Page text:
‘Real Hair’ is a brilliant slab of 90s indie-rock that’s not a revivalist’s heaven but a rival for heaven itself
To those who’ve heard the band’s exceptional Sports EP and outstanding debut album Major Arcana, it comes as no surprise. So replete were those records with riffs contagious enough to rival the common cold for sheer virulence, you would need to have drowned yourself in a bowl of Vicks Vapour Rub to have been immune from their spiky charm. If you still have those records being drip-fed into your ears, then you’ll will be sweetly delighted by the four tracks on Real Hair. Everything that made Speedy Ortiz so great is still there, but given an even fuller taste.
Opener American Horror retains the claustrophobic distortion of Gary and Casper (1995) but doesn’t so much draw you in as grab you with its Fender-rattled claws. Oxygal has the same capacity to evoke the early 90s heyday of alt-rock, but also inspires the sense that 2014 is a rival apex of tattered Converses. Shine Theory leaves you questioning just how close to the Everest of Gigantic it would have climbed had it come from the songwriting canon of Black Francis. The high-point of Real Hair though is Everything’s Bigger, which, alongside Tiger Tank and Basketball, makes a very loud claim to be the best song that Speedy Ortiz have written. So far.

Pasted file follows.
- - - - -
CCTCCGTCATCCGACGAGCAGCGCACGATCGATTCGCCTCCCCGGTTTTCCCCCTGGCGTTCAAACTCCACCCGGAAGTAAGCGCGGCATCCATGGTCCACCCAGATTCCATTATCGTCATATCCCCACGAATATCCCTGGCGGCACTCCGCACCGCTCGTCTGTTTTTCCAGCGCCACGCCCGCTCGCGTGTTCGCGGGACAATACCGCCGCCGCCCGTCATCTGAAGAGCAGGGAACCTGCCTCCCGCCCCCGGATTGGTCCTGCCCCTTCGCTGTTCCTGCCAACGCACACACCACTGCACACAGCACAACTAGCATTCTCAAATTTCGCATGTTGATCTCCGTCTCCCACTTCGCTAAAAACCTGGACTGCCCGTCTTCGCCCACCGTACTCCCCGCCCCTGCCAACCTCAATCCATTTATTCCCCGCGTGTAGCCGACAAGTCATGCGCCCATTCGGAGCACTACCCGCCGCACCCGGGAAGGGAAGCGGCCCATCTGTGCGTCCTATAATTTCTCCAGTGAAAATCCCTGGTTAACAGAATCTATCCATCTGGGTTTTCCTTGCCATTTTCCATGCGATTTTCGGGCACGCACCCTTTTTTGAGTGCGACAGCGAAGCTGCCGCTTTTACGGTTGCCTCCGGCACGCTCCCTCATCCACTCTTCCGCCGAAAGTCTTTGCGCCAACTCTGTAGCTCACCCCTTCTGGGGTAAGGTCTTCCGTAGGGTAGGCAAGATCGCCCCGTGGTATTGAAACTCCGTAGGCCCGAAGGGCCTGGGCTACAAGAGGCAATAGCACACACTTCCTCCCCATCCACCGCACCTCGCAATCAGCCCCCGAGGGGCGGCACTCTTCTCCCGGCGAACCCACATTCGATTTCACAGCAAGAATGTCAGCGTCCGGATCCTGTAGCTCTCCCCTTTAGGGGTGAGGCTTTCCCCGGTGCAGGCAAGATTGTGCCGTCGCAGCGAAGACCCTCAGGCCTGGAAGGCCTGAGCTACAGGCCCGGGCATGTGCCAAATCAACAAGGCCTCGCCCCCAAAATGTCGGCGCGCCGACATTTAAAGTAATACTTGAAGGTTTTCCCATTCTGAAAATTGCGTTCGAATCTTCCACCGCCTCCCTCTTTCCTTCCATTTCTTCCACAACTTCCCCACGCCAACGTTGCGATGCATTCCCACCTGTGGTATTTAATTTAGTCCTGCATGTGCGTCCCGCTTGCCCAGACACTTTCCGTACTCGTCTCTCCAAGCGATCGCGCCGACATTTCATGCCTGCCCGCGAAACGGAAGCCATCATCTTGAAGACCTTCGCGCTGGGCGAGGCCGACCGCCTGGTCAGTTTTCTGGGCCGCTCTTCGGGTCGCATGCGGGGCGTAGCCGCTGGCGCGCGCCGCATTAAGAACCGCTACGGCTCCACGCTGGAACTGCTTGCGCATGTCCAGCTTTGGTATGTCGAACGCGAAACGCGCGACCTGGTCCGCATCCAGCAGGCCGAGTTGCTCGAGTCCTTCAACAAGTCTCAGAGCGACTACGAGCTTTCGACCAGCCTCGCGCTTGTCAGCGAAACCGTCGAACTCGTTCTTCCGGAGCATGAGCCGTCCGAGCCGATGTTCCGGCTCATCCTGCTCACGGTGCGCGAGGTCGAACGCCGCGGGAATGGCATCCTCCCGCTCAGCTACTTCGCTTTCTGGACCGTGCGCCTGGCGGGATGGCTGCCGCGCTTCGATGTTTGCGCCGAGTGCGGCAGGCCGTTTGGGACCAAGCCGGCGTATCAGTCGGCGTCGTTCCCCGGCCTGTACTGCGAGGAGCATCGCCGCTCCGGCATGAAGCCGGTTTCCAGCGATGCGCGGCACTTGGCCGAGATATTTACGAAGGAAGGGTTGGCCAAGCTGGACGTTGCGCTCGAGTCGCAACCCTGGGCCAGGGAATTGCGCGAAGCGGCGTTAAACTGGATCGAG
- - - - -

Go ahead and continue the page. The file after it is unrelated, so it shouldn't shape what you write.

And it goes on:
Following one of the finest indie-rock debuts of any memory was always going to be a tough gig to crack. Yet Real Hair is not just a worthy follow-up to Major Arcana, but a step up. By making their next release an EP Speedy Ortiz have also played a skilful hand, opting to present fans with a condensed sample of their thriving songwriting prowess and leaving them cooing at the prospect of album number two.
Verdict: A brilliant EP by indie-rock’s brightest stars